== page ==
The airline immediately tweeted a disclaimer urging the public to ignore the report. Given the choice of R. Mujuni, a competent investigative journalist, and the shady airline company, a vigilant public might be more inclined to believe the pilots are on strike. Now that it is a public enterprise, the Auditor General and Inspector General of Government will need to pay particular attention to the Flying Crane. An important line of enquiry is whether the jobs were advertised and whether or not the recruits are beneficiaries of the controversial State House scholarship scheme, the educational arm of the junta.

As it is, the airline is to be launched in April. So far there has been no marketing of the maiden flight. The challenges ahead notwithstanding, after 33 years of fiscal abuse by Yoweri Museveni’s regime, Uganda was able to stop another heist of public funds. What made it even more beautiful was the fact that the methods used were parliament and the media.

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Mary Serumaga is a Ugandan essayist, graduated in Law from King's College, London, and attained an Msc in Intelligent Management Systems from the Southbank. Her work in civil service reform in East Africa lead to an interest in the nature of public service in Africa and the political influences under which it is delivered.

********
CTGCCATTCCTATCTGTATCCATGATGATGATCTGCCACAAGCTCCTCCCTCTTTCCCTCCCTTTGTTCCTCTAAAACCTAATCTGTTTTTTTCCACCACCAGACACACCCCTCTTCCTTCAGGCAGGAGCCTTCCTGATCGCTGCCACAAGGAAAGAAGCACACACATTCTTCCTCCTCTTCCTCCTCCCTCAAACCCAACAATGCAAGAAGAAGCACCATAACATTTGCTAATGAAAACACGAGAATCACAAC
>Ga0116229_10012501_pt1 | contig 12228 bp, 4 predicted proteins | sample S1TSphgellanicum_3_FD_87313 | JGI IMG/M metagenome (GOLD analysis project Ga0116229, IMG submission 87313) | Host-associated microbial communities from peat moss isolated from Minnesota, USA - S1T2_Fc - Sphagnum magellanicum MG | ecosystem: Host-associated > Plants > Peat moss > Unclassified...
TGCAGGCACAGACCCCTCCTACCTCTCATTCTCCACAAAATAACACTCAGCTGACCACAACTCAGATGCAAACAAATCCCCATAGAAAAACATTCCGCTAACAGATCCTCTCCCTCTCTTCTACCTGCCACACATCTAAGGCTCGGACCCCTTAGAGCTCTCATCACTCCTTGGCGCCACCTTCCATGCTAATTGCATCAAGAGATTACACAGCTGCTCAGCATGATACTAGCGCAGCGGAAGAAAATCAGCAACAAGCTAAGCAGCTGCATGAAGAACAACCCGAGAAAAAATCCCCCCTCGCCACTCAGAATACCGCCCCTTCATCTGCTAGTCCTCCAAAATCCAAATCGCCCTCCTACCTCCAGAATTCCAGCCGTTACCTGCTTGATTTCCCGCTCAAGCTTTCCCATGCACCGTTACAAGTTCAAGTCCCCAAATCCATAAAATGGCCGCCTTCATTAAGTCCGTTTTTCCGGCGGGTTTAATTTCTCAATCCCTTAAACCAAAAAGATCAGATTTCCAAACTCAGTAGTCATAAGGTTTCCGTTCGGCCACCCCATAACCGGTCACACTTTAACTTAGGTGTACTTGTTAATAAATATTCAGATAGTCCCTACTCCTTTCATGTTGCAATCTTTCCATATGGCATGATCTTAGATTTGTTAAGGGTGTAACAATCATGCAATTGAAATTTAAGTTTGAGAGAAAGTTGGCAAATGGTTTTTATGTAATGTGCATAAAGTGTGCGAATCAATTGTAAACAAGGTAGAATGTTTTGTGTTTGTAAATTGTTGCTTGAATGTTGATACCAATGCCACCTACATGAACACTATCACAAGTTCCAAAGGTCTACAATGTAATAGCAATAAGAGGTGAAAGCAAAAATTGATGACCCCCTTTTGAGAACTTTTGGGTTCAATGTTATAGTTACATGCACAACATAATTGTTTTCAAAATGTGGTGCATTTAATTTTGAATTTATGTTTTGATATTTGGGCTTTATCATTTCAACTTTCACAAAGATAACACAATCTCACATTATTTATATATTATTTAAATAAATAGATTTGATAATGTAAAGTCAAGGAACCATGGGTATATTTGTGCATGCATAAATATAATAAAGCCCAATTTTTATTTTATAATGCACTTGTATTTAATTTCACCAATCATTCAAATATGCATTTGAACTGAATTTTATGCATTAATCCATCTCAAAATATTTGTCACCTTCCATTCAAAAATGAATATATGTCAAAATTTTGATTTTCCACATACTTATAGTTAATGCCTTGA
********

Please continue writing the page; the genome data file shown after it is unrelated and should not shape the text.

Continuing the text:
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South Africa: Xenophobia Is in Fact Afrophobia, Call It What It Is

5 min read. Anti-African violence in South Africa is fuelled by exclusion, poverty and rampant unemployment. This isn’t black-on-black violence. This is poor-on-poor violence.

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South Africa: Xenophobia Is in Fact Afrophobia, Call It What It Is
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Written in May 2008, as African bodies burned on the streets of South Africa, Ingrid De Kok’s throbbing poem Today I Do Not Love My Country poignantly captures the mood of an Afrophobic nation fluent in the language of violence and name-calling.  (I say Afrophobic because South Africa does not have a xenophobia problem. We don’t rage against all foreigners—just the poor, black ones from Africa.)

The irony of South Africa’s most recent attacks on African immigrants is that they happened in the wake of the African Continental Free Trade Agreement which positions the country as an economic gateway to the continent. As the debris is cleared off the streets of Johannesburg after a week of violent looting and attacks against African migrant-owned businesses that saw eleven people killed and almost 500 arrested, Pretoria now faces calls to boycott South African-owned businesses on the continent.